Last Updated Sep 13, 2011 2:00 PM EDT
"I have a number of clients who volunteered and then got paid work," says David Couper, a career coach, consultant, and author. "One volunteered on the board of a not-for-profit education group and got hired full-time as director. Another woman worked with a group for women in need and got referrals from the leaders of the charity. She is [now] moving from working for a for-profit to a not-for-profit."
And even if you're not currently looking for a new job, volunteering can help you gain valuable new skills. Here are 5 ways to use your volunteer gig to boost your career:
1. Tell The Volunteer Organization What You Want To Do If you're working for free, you have more flexibility to choose the job you're offering to do, rather than the other way around. "If you have been a receptionist, but you want to be a office manager and project manager, describe that 'want to be' position. Then line up a volunteer organization with that goal in mind," says Laura Rose, founding of Rose Coaching. Her example: "If you are looking for a project management position, volunteering at Habitat for Humanity to paint window sills is nice, but won't be as useful as getting that office administrative position."
2. Make Sure You Get The Skills You Need As Rose stated, you're using volunteering to build your career, so make sure to choose projects specifically for what skills they give you. This may be especially helpful for those trying to change industries. "For example, if you find a volunteer position in development and fundraising, but you don't have those skills, chances are a volunteer position will be willing to train you. Then, you can take those newly acquired skills into the job market," says Sara Sutton-Fell, CEO and founder of FlexJobs. This skill-building strategy may also be particularly useful for older workers who might not have been trained in current technologies while in school. So if you have 20 years of experience in advertising but haven't mastered SEO and other online tactics, consider working on a local non-profit's website and blog.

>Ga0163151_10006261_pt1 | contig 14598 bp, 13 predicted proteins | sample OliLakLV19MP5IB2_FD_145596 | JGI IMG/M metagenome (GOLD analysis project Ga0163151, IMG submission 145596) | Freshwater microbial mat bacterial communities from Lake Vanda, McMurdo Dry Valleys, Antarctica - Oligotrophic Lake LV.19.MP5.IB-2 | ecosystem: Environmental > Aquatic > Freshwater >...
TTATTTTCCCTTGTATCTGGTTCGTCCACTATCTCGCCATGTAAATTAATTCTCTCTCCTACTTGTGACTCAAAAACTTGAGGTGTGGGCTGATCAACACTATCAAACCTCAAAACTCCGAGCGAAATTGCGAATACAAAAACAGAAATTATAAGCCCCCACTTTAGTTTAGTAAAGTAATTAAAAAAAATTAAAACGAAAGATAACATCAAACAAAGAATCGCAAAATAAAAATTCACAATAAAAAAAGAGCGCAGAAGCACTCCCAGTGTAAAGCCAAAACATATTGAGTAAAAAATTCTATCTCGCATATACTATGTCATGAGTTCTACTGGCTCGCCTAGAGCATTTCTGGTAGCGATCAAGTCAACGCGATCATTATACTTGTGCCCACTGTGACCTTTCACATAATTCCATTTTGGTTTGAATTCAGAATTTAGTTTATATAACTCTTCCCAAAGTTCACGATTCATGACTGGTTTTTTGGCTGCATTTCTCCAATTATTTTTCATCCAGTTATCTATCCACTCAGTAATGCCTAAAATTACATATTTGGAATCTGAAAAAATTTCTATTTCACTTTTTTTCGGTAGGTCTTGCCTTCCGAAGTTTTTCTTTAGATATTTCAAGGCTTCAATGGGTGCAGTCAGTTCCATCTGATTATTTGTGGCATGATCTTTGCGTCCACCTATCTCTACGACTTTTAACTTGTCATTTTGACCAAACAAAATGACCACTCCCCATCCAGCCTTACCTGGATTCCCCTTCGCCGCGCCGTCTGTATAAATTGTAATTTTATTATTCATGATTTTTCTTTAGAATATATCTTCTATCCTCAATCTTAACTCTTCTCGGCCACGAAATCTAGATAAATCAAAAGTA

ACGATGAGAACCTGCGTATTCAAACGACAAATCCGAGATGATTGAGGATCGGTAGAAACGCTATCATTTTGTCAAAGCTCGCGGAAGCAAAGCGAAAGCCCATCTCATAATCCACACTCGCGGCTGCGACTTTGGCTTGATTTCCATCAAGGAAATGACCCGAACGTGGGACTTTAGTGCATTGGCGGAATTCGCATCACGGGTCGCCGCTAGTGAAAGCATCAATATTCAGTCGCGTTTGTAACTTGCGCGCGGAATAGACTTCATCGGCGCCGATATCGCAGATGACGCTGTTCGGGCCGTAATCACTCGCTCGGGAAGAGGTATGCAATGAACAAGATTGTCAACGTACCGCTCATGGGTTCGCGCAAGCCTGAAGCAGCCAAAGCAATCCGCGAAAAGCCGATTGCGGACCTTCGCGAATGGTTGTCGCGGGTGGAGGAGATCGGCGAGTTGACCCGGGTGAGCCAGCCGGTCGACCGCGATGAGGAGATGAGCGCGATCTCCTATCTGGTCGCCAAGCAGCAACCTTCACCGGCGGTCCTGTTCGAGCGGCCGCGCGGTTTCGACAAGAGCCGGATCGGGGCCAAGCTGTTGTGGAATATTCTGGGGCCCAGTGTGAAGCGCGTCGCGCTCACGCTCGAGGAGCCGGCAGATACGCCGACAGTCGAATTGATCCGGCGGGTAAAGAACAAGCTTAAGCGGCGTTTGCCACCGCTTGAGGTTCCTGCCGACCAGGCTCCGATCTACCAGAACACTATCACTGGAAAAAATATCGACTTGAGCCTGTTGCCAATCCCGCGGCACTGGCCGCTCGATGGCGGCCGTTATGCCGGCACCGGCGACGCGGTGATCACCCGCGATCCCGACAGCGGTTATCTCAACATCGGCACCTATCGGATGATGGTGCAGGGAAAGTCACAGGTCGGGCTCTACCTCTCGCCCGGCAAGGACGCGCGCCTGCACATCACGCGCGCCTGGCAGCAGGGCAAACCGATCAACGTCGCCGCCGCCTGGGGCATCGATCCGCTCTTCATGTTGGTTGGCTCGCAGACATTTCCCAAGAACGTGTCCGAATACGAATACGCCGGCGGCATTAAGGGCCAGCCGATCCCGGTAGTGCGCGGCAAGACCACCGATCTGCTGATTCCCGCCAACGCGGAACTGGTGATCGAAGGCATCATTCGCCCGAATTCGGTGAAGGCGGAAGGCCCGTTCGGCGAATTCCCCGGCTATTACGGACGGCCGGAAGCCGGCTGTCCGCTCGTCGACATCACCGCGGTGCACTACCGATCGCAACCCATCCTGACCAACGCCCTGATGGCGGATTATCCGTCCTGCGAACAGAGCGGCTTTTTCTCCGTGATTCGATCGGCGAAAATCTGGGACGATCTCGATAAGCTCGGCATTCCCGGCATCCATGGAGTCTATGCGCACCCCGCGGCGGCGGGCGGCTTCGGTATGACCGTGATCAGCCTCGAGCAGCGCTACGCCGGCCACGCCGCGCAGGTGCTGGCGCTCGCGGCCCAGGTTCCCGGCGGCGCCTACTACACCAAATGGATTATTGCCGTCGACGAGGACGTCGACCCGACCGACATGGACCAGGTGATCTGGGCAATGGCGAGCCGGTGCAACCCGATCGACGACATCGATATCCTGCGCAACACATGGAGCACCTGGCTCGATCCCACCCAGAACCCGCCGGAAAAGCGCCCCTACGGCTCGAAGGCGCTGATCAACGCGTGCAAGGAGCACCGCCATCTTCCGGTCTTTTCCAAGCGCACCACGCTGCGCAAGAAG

3. Use Volunteer Work To Fill Gaps In Your Work History If you're going on job interviews after being unemployed, volunteering can be a talking point that can fill in gaps in your work history. It can also create solid experience if you're a recent college grad, says Mary Marino, Founder of Employment Pipeline: "For example, a recent PR grad could help promote a cause by using their transferable skills like writing releases, content curating, and using social networking. That way, a potential employer can see that a candidate not only got up and did something between jobs, but also used and refined their skills and knowledge."
4. Network Like It's Your Job Networking at a volunteer job is no different than networking at a paid one, or at an internship. "You never know when you're going to be restoring a house with your future boss, or running a literacy program with Bill Gates' cousin," says Tony Morrison, Vice President at Cachinko. "Additionally, many nonprofit organizations pull from their volunteers to fill open (paid) positions in the organization or within their partnering organizations; you never know where your next job lead will come from."
5. Put It On Your Resume According to a new study from LinkedIn, less than half of all job candidates list volunteer work on their resume, a huge missed opportunity. "Depending on how much space you have or how much 'actual' work experience you have, you can treat your volunteer work as a job on the resume -- provide a description of the work and your accomplishments in the position. You might even say how many hours you dedicated to the 'job' each week or month," says Kimberly Schneiderman, founder of City Career Services. Last week, LinkedIn announced that it had added a new field in its member profiles specifically for volunteer experience, making noting it there easier than ever.
Do you list volunteer jobs on your resume? Why/why not? Please share in the comments below.
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